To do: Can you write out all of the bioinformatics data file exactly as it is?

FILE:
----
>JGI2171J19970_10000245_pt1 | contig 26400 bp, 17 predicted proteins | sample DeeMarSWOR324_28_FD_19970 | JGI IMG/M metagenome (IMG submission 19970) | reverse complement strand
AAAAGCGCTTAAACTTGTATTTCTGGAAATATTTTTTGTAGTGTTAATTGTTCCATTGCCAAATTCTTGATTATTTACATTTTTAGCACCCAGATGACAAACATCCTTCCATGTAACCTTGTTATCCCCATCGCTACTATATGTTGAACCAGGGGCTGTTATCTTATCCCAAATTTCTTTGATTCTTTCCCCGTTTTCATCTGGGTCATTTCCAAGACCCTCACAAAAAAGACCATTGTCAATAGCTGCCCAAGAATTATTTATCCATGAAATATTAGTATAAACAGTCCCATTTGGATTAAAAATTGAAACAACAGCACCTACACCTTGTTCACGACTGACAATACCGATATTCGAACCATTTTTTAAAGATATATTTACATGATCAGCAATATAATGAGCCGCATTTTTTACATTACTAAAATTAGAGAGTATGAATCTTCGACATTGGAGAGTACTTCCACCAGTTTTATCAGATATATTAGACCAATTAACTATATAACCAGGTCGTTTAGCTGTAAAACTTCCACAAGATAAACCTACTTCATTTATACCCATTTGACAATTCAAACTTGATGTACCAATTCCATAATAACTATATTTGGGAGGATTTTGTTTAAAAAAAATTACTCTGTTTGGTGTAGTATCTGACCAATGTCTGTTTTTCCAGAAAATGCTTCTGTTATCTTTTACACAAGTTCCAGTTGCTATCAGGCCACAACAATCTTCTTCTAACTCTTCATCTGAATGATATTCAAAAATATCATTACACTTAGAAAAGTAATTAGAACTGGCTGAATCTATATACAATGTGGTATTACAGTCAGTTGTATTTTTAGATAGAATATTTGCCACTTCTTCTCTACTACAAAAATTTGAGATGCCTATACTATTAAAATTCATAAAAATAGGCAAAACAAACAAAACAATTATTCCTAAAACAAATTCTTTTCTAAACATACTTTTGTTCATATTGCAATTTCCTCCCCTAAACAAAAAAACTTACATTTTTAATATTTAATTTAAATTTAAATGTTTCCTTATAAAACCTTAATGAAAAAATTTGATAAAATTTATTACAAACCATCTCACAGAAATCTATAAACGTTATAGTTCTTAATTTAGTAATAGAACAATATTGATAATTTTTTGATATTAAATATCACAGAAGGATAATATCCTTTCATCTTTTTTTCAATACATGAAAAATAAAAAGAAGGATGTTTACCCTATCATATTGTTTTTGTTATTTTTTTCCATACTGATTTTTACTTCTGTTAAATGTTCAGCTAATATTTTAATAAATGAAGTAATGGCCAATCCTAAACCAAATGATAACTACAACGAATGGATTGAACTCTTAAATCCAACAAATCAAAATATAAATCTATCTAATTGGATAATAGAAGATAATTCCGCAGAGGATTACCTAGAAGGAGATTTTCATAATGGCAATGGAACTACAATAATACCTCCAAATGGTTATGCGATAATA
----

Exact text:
>JGI2171J19970_10000245_pt1 | contig 26400 bp, 17 predicted proteins | sample DeeMarSWOR324_28_FD_19970 | JGI IMG/M metagenome (IMG submission 19970) | reverse complement strand
AAAAGCGCTTAAACTTGTATTTCTGGAAATATTTTTTGTAGTGTTAATTGTTCCATTGCCAAATTCTTGATTATTTACATTTTTAGCACCCAGATGACAAACATCCTTCCATGTAACCTTGTTATCCCCATCGCTACTATATGTTGAACCAGGGGCTGTTATCTTATCCCAAATTTCTTTGATTCTTTCCCCGTTTTCATCTGGGTCATTTCCAAGACCCTCACAAAAAAGACCATTGTCAATAGCTGCCCAAGAATTATTTATCCATGAAATATTAGTATAAACAGTCCCATTTGGATTAAAAATTGAAACAACAGCACCTACACCTTGTTCACGACTGACAATACCGATATTCGAACCATTTTTTAAAGATATATTTACATGATCAGCAATATAATGAGCCGCATTTTTTACATTACTAAAATTAGAGAGTATGAATCTTCGACATTGGAGAGTACTTCCACCAGTTTTATCAGATATATTAGACCAATTAACTATATAACCAGGTCGTTTAGCTGTAAAACTTCCACAAGATAAACCTACTTCATTTATACCCATTTGACAATTCAAACTTGATGTACCAATTCCATAATAACTATATTTGGGAGGATTTTGTTTAAAAAAAATTACTCTGTTTGGTGTAGTATCTGACCAATGTCTGTTTTTCCAGAAAATGCTTCTGTTATCTTTTACACAAGTTCCAGTTGCTATCAGGCCACAACAATCTTCTTCTAACTCTTCATCTGAATGATATTCAAAAATATCATTACACTTAGAAAAGTAATTAGAACTGGCTGAATCTATATACAATGTGGTATTACAGTCAGTTGTATTTTTAGATAGAATATTTGCCACTTCTTCTCTACTACAAAAATTTGAGATGCCTATACTATTAAAATTCATAAAAATAGGCAAAACAAACAAAACAATTATTCCTAAAACAAATTCTTTTCTAAACATACTTTTGTTCATATTGCAATTTCCTCCCCTAAACAAAAAAACTTACATTTTTAATATTTAATTTAAATTTAAATGTTTCCTTATAAAACCTTAATGAAAAAATTTGATAAAATTTATTACAAACCATCTCACAGAAATCTATAAACGTTATAGTTCTTAATTTAGTAATAGAACAATATTGATAATTTTTTGATATTAAATATCACAGAAGGATAATATCCTTTCATCTTTTTTTCAATACATGAAAAATAAAAAGAAGGATGTTTACCCTATCATATTGTTTTTGTTATTTTTTTCCATACTGATTTTTACTTCTGTTAAATGTTCAGCTAATATTTTAATAAATGAAGTAATGGCCAATCCTAAACCAAATGATAACTACAACGAATGGATTGAACTCTTAAATCCAACAAATCAAAATATAAATCTATCTAATTGGATAATAGAAGATAATTCCGCAGAGGATTACCTAGAAGGAGATTTTCATAATGGCAATGGAACTACAATAATACCTCCAAATGGTTATGCGATAATA